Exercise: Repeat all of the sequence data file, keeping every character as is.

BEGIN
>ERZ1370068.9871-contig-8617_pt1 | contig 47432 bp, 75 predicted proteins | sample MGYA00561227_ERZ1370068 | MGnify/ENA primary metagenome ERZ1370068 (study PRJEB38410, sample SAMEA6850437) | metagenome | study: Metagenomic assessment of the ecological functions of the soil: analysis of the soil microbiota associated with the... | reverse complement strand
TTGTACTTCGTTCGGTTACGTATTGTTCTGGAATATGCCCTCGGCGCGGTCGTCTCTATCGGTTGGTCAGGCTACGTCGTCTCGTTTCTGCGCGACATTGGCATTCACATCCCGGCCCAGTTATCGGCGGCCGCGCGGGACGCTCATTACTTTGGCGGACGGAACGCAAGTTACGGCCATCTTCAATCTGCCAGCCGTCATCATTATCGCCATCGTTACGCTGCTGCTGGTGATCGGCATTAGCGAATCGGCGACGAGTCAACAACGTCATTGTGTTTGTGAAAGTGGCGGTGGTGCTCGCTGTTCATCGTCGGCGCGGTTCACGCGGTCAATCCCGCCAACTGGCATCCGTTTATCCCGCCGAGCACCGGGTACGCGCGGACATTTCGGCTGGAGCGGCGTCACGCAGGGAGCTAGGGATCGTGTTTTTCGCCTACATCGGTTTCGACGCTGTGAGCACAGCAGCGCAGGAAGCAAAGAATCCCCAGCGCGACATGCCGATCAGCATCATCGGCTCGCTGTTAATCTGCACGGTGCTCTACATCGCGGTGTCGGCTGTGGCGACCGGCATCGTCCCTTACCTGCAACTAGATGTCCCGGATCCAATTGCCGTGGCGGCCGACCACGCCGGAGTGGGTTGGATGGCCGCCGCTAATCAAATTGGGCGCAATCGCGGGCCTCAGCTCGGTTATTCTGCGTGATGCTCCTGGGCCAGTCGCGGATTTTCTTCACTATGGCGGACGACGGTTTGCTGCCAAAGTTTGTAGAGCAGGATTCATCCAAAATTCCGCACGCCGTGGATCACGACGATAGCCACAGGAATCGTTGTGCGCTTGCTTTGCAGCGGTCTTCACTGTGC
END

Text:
>ERZ1370068.9871-contig-8617_pt1 | contig 47432 bp, 75 predicted proteins | sample MGYA00561227_ERZ1370068 | MGnify/ENA primary metagenome ERZ1370068 (study PRJEB38410, sample SAMEA6850437) | metagenome | study: Metagenomic assessment of the ecological functions of the soil: analysis of the soil microbiota associated with the... | reverse complement strand
TTGTACTTCGTTCGGTTACGTATTGTTCTGGAATATGCCCTCGGCGCGGTCGTCTCTATCGGTTGGTCAGGCTACGTCGTCTCGTTTCTGCGCGACATTGGCATTCACATCCCGGCCCAGTTATCGGCGGCCGCGCGGGACGCTCATTACTTTGGCGGACGGAACGCAAGTTACGGCCATCTTCAATCTGCCAGCCGTCATCATTATCGCCATCGTTACGCTGCTGCTGGTGATCGGCATTAGCGAATCGGCGACGAGTCAACAACGTCATTGTGTTTGTGAAAGTGGCGGTGGTGCTCGCTGTTCATCGTCGGCGCGGTTCACGCGGTCAATCCCGCCAACTGGCATCCGTTTATCCCGCCGAGCACCGGGTACGCGCGGACATTTCGGCTGGAGCGGCGTCACGCAGGGAGCTAGGGATCGTGTTTTTCGCCTACATCGGTTTCGACGCTGTGAGCACAGCAGCGCAGGAAGCAAAGAATCCCCAGCGCGACATGCCGATCAGCATCATCGGCTCGCTGTTAATCTGCACGGTGCTCTACATCGCGGTGTCGGCTGTGGCGACCGGCATCGTCCCTTACCTGCAACTAGATGTCCCGGATCCAATTGCCGTGGCGGCCGACCACGCCGGAGTGGGTTGGATGGCCGCCGCTAATCAAATTGGGCGCAATCGCGGGCCTCAGCTCGGTTATTCTGCGTGATGCTCCTGGGCCAGTCGCGGATTTTCTTCACTATGGCGGACGACGGTTTGCTGCCAAAGTTTGTAGAGCAGGATTCATCCAAAATTCCGCACGCCGTGGATCACGACGATAGCCACAGGAATCGTTGTGCGCTTGCTTTGCAGCGGTCTTCACTGTGC